Home > Reviews > 2005 Chrysler Crossfire Roadster

2005 Chrysler Crossfire Roadster

1.) Lower The Top
2.) Put On Sunglasses
3.) Bask In The Glare Of Jealous Drivers

    Oh, the attention you can garner driving one of these. It isn’t so much that the Crossfire is an exotic looking car as it is just plain different. A fresh design idea you could call it. Whatever it is, it grabbed our attention, and that of several members of the greater Detroit area. I personally would like to think of it as one of the classiest roadsters to come from an American automaker yet—or at least a formerly American automaker. Though by the time you read this (for the northern half of the country that is) it will more than likely be snowing and well past the season for wind in your hair driving!
     Don’t worry though, we got plenty enough breeze through the old follicles for all of us. It was a classic example of perfect timing; our Classic Yellow Pearl Crossfire Roadster arrived during one of the last really warm weekends of the summer. Once in our possession the top remained visible for all of about the 22 seconds it took to stow it. Then, the rear spoiler made an appearance. The mere fact that we wasted no time in rowing through the gears to reach excessive speeds may or may not have had something to do with it, because the wing does deploy automatically at 57 mph. The overall styling of the Crossfire is a modern take on a retro theme. The body is kept low to the ground with the sheet metal literally wrapped around the wheels. The hood is low and wide, aiding aerodynamics while accommodating a 3.2 liter power plant. Headlights, fog lights, air dam, and grille appear sculpted from the sheet metal, while the winged Chrysler badge reigns above all. Adding to the muscular look is a center spine running the entire length of the car along the hood, through the dash and center console, and into the rear bumper. Silver gills adorn the front fenders allowing heat to escape from a hot engine bay. Aft of the passenger compartment, the rear end wraps tightly into the Crossfire’s buttress. Center mounted dual outlet exhaust tips provide a classy goodbye and a soft melody.
     Jump inside and you will find an interior just as impressive as the exterior. No headroom you say? Well, that commodity does seem scarce with the black cloth top up. A quick turn of a lever and a slight push unlocks the top from its grasp upon the windshield, from there the top powers down and out of sight beneath a hard tonneau cover with the push of a button (snow belt buyers beware, the top is absent any insulation). Visibility with the top up isn’t great, but manageable; while top down, well, you can figure that out. Dressed in black and vanilla leather, the seats are as eye pleasing as they are comfortable. With just the right amount of support and side-to-side bolstering, spending hours on the road was in no way a chore. The leather wrapped steering wheel was a charm to embrace although we wish it could be adjusted for tilt. Silver metallic accents inside complement the already beautiful vanilla trimmed doors, console and instrument panel. Handles and most switchgear are smoothly pleasing to the touch. Overall, the interior is warm and inviting, even without the heated seats turned on. One feature we would suggest skipping over is the $1200 navigation radio. Directions are relegated to the radio display and its CD-based capacity is limited, buy yourself a map and earmark the savings for premium unleaded.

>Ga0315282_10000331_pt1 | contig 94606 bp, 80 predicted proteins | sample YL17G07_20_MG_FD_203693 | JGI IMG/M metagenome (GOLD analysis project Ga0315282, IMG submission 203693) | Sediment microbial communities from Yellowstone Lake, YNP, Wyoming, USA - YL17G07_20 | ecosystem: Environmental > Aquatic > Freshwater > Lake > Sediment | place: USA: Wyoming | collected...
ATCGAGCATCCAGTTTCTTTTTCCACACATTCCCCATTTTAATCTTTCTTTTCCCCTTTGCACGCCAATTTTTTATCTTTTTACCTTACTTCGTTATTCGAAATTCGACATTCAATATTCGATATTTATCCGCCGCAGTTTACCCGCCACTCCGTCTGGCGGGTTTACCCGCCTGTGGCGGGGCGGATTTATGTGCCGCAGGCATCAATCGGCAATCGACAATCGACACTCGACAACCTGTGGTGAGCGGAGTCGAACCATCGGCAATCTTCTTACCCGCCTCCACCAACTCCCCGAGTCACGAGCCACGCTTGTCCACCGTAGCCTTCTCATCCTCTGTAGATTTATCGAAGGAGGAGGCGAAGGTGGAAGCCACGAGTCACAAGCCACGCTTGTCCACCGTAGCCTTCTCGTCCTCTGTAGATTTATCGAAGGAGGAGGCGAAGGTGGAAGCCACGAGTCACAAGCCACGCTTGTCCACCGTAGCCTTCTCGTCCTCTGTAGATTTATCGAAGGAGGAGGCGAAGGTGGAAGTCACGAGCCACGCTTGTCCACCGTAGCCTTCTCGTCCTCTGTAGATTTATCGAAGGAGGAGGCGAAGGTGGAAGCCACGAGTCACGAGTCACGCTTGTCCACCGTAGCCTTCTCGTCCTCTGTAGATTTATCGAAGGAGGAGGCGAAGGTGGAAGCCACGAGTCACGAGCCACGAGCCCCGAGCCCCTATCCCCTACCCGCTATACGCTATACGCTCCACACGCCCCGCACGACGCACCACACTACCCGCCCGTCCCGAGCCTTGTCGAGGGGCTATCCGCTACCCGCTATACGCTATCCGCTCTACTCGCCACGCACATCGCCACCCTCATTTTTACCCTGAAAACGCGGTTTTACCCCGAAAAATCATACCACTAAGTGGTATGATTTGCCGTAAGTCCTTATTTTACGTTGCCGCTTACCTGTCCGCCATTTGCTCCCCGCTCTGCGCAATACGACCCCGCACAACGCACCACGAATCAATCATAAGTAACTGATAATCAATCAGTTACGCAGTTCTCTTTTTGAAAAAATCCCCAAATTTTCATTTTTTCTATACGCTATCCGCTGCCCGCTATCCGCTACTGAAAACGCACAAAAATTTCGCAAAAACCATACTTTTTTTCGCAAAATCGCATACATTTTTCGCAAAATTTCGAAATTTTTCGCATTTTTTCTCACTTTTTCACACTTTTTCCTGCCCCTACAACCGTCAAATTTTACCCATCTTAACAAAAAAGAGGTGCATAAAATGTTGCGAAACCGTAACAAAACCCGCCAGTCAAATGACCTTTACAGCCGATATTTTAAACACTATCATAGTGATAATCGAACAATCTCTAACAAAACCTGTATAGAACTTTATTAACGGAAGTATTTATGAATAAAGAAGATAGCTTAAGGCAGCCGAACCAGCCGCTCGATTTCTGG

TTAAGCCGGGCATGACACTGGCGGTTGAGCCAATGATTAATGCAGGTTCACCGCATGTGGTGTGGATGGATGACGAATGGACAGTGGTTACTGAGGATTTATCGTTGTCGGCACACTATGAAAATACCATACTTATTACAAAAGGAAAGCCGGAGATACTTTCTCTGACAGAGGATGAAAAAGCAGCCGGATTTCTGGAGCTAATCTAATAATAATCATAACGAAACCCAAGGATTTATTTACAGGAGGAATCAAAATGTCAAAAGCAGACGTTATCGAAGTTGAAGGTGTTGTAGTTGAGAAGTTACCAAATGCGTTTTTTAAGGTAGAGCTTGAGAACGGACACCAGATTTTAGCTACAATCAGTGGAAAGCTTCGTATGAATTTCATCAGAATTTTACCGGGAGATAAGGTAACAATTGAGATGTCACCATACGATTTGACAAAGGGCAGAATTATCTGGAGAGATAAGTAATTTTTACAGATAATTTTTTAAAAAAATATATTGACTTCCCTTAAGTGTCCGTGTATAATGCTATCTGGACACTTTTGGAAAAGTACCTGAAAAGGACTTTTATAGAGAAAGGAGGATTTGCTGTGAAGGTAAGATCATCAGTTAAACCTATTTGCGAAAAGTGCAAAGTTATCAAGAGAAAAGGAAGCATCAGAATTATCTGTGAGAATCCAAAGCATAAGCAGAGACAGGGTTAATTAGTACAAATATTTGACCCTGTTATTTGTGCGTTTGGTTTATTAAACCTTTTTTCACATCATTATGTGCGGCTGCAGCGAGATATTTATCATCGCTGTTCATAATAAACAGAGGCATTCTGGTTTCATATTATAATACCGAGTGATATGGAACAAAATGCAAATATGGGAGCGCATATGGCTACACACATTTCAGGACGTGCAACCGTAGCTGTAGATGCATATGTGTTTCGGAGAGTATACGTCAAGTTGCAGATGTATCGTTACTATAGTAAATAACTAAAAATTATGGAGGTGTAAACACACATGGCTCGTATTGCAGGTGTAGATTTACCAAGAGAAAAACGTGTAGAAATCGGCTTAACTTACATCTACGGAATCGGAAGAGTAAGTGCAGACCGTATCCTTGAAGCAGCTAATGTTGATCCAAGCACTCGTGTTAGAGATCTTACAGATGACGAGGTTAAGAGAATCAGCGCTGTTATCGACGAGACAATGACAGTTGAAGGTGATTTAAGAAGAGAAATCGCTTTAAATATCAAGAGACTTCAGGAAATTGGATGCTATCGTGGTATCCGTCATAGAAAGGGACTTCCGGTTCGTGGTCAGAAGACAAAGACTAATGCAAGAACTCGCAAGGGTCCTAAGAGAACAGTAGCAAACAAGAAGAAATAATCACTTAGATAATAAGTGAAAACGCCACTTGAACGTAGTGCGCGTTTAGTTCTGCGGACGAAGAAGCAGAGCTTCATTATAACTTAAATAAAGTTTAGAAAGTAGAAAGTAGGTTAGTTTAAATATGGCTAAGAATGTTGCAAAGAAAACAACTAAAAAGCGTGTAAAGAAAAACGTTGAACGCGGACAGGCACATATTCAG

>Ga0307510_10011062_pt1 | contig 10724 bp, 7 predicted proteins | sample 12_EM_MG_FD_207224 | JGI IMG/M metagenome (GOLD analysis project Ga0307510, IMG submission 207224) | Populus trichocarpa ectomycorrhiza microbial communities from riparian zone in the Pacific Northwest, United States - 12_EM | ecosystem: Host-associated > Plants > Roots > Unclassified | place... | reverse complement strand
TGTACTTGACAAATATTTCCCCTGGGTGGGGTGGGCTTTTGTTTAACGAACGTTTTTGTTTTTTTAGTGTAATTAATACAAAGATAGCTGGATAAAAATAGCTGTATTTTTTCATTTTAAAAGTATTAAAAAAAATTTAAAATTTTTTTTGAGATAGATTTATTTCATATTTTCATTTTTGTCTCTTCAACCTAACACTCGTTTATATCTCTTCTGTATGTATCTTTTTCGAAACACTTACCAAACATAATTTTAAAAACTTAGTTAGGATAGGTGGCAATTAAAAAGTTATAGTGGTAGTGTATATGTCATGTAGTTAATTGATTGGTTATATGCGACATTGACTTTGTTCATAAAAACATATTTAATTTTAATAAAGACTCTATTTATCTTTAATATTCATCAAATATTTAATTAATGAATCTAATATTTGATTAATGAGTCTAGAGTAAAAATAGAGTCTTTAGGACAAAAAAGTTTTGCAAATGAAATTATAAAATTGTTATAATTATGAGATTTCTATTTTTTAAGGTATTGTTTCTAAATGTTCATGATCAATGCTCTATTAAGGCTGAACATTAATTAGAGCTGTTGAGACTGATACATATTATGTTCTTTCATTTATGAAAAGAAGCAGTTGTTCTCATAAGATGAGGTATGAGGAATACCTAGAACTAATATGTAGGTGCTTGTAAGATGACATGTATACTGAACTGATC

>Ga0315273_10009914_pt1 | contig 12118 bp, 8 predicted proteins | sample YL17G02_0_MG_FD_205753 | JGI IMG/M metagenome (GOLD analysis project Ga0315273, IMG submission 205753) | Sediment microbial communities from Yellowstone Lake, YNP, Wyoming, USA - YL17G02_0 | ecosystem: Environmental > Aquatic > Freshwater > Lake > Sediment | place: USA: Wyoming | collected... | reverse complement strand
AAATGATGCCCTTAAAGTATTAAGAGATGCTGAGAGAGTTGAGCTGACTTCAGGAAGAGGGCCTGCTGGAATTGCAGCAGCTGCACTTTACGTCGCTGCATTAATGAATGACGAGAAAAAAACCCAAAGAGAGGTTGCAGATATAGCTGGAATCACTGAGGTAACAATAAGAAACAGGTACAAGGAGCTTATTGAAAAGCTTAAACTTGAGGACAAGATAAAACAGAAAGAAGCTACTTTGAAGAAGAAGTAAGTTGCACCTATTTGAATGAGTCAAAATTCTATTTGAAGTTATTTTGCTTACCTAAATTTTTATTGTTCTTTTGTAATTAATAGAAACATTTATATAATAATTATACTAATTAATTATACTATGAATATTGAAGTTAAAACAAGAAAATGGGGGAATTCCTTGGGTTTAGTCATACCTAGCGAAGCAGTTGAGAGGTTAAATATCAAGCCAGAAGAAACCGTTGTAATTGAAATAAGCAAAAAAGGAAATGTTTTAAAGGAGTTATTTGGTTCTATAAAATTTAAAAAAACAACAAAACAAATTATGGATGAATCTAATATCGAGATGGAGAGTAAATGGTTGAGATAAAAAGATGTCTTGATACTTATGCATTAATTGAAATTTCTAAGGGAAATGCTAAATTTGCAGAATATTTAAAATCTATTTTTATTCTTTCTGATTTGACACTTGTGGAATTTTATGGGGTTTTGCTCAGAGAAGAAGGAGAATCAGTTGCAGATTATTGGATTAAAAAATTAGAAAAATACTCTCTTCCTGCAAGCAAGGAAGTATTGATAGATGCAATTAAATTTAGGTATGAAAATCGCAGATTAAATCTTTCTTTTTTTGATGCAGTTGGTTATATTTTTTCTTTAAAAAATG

By the way, thanks DaimlerChrysler for sending us a model equipped with the 6-speed manual. Being able to row our own gears increased the fun factor exponentially compared with a similar 5-speed automatic equipped Crossfire we sampled a couple weeks beforehand. Even with the manual shift feature, the automatic was unwilling to hold gears for us, because it thought it had a better idea of what we wanted to do. Thus, our 6-speed car drew more praise. The shifts were short, but were hindered by a large clunky shift linkage. Even the Mitsubishi tranny we drove the week before had a smoother operation. With this though, we are being picky, because there is little else for us to criticize. It’s not particularly quick with only 215hp, but power application was smooth and strong. This thing can go wickedly fast with a top speed somewhere around the 150 mph mark. The roadster chassis was among the stiffest we have ever driven, like it had an I-beam for a backbone. Cowl shake was null and void with the only flex coming from my Starbuck’s laden forearm. The Crossfire was a willing steed in the twisties. She tracked straight and steering application was wonderfully linear. The brakes had no problem scrubbing velocity either. The ride was a little stiff, but with rolling stock of the 18” front and 19” rear variety, that is to be expected; though they kept excellent adhesion to asphalt. When slippage occurs however, the traction control is ready to put things right, whether you want it too or not (don’t worry, it’s defeatable, mostly).
     So what is our final say on this American roadster? Sehr nett! Translated to English from German that is very nice! It is very easy to see, feel and hear this car’s German roots, because Crossfire translates to SLK in Mercedes speak. Not to worry however, the Crossfire has a decidedly American flavor to it. One that is delectably delicious. Sweet enough for the $40,520 sticker price? Where do we sign?

The Good:
Elegant styling, inviting interior, exciting powertrain.
The Bad:
Clunky shift action, steering wheel doesn’t tilt, lack of headroom with top up.
The Verdict:
A delightful semi-American roadster, beware of jealous drivers.


Categories: Reviews Tags: , , , ,
You must be logged in to post a comment.